Bloomberg Businessweek

Intro to Mitchonomics

The former governor of Indiana is taking his budget zeal to the business of higher ed
Purdue University President Mitch Daniels

On a balmy Friday evening in West Lafayette, Ind., Purdue University President Mitch Daniels arrives at the school’s Ross-Ade Stadium in a 2006 Toyota Avalon.

He’s wearing cargo pants, sneakers, a white Purdue golf shirt, and a black baseball hat emblazoned with DEGREE IN 3, a plug for the university’s new plan to let students shave a year off undergrad. It’s an hour before the Boilermakers’ first home football game, and the 68-year-old former two-term Indiana governor strides toward a concession stand.

“Mitch!” says a man standing at a high-top table. Everyone at Purdue—students, parents, faculty, administrators, alumni, guys at high-top tables he’s never met—calls Daniels by his first name. The man praises him for freezing tuition through 2019. Daniels responds that current Purdue students will be among the first in more than 30 years to graduate without an increase. “That’s good, because we’re paying for two!” the man says.

Soon there’s a crowd: a middle-aged alum sporting a Purdue jacket and a handlebar mustache, who says he’s back on campus for the first time in decades; two recent female grads with P’s stenciled on their cheeks; a man who says his wife, a Democrat, wrote Daniels in for president in 2016. He poses for two dozen selfies before taking a lap around the field, greeting the opposing team’s cheerleaders, chatting with Purdue’s baton-twirling squad, fist-bumping shirtless students covered in black and gold paint, and, finally, making his way to a suite above the 50-yard line. “It’s been a tough few years for some of these fans,” he says, referring to the team’s run of losing seasons. “I needed to thank them for coming out.”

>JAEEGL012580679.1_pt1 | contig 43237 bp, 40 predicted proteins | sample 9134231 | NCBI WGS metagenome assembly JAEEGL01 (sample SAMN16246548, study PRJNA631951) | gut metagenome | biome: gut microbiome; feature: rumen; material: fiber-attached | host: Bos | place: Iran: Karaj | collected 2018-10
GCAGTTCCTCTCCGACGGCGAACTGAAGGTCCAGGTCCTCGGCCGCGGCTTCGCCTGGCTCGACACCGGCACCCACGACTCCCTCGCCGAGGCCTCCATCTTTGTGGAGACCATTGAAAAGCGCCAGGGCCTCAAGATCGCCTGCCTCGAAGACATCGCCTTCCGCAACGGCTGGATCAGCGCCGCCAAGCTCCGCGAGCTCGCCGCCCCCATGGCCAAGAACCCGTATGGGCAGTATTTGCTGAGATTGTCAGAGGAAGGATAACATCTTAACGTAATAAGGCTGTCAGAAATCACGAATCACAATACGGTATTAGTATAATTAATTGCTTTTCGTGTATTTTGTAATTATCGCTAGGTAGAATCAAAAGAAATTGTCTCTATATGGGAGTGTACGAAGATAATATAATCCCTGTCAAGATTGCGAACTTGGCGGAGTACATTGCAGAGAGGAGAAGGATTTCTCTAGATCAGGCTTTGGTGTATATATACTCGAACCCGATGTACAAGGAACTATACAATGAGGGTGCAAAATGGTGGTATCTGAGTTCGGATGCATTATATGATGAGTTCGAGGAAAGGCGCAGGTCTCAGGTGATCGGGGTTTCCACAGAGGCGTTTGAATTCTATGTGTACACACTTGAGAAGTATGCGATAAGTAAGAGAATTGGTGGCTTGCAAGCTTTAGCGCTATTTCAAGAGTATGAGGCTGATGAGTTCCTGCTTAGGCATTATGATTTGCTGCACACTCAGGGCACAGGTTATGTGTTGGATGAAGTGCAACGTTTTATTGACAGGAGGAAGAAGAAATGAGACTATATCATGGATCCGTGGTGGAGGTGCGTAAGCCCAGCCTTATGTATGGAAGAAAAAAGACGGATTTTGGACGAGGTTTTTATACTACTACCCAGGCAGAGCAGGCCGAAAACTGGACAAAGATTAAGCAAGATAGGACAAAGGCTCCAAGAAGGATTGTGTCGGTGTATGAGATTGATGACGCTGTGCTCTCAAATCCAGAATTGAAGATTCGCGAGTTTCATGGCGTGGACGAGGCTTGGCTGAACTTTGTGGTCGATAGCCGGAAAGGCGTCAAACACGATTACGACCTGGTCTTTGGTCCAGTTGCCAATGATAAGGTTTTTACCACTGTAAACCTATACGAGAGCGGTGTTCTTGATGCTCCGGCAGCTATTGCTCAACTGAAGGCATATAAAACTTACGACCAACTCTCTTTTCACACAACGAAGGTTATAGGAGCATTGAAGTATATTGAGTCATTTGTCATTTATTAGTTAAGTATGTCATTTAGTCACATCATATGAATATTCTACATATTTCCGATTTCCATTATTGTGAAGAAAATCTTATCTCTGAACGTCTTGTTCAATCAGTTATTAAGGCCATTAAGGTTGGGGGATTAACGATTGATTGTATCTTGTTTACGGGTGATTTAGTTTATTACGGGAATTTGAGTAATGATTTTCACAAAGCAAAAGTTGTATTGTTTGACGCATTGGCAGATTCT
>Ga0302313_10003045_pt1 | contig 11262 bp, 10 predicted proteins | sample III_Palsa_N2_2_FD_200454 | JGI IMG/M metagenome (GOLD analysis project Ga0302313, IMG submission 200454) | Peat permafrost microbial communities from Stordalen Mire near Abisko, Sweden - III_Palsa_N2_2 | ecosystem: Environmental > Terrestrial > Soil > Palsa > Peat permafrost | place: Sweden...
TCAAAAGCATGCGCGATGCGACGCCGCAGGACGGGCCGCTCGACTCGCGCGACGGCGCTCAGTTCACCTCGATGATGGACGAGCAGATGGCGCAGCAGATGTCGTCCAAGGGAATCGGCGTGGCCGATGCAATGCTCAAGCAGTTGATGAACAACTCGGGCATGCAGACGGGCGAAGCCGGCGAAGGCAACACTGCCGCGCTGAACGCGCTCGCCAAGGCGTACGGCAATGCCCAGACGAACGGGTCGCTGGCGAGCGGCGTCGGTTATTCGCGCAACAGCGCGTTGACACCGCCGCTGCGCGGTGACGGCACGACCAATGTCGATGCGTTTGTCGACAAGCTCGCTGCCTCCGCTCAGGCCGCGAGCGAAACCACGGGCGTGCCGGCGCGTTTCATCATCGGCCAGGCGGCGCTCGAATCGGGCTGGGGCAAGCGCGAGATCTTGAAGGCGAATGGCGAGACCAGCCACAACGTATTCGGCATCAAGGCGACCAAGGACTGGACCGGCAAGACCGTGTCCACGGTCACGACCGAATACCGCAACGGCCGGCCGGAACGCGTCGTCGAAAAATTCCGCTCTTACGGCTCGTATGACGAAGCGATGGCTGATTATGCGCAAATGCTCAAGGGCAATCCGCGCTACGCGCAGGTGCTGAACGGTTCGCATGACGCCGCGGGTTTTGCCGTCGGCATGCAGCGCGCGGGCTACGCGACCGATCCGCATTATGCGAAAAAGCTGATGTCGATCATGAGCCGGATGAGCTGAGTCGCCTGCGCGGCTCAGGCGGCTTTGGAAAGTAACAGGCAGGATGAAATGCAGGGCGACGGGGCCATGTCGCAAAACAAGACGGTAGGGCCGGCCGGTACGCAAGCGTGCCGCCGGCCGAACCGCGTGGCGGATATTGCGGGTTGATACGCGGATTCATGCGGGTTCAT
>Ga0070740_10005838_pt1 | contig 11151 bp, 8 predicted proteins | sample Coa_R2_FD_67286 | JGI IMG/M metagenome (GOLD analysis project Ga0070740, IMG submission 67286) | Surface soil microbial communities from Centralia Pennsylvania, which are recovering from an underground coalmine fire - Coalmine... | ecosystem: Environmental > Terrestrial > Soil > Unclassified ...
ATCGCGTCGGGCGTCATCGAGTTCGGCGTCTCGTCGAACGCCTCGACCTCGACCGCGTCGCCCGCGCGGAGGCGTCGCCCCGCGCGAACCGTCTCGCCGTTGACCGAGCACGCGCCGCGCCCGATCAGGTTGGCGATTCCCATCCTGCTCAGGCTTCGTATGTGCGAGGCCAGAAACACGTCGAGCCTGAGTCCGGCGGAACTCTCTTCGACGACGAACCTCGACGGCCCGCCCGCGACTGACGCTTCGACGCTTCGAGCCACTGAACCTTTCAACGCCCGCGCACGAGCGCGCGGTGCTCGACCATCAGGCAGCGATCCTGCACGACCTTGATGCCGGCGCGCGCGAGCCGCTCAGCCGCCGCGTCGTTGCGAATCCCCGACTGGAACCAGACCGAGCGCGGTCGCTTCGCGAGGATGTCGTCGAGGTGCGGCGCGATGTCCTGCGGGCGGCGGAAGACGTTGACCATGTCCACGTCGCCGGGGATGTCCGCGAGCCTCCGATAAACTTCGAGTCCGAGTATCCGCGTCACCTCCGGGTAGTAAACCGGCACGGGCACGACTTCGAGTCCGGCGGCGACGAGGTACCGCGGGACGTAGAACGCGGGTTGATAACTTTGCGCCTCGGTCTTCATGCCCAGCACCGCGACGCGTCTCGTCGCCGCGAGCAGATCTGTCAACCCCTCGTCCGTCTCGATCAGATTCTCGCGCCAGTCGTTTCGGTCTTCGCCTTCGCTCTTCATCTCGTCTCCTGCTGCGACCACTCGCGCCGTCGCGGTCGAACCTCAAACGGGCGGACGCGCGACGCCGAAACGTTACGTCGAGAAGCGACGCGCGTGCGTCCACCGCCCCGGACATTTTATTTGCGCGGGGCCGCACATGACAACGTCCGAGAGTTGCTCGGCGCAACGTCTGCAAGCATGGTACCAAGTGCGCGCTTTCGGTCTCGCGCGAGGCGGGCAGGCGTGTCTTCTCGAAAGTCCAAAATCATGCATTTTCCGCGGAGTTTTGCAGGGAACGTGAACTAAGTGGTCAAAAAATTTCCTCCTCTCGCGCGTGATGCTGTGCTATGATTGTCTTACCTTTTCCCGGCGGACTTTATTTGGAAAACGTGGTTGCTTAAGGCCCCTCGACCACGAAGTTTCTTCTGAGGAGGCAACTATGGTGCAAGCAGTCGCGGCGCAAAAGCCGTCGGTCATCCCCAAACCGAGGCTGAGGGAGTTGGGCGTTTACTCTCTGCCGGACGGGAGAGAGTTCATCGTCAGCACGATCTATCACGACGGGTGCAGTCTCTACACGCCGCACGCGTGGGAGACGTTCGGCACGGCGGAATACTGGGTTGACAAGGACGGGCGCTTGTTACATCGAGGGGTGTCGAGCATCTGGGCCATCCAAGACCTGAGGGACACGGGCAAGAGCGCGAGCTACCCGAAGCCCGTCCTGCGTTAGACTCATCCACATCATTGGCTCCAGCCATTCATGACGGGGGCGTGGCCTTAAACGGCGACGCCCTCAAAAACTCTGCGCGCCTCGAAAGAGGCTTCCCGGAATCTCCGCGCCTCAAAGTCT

Under Daniels, things have been generally cheery at Purdue. With return on investment increasingly important to students, given the price of attending and the corresponding debt, Purdue has something to sell: static costs and a good job if you graduate, especially in the science, technology, engineering, and math (STEM)

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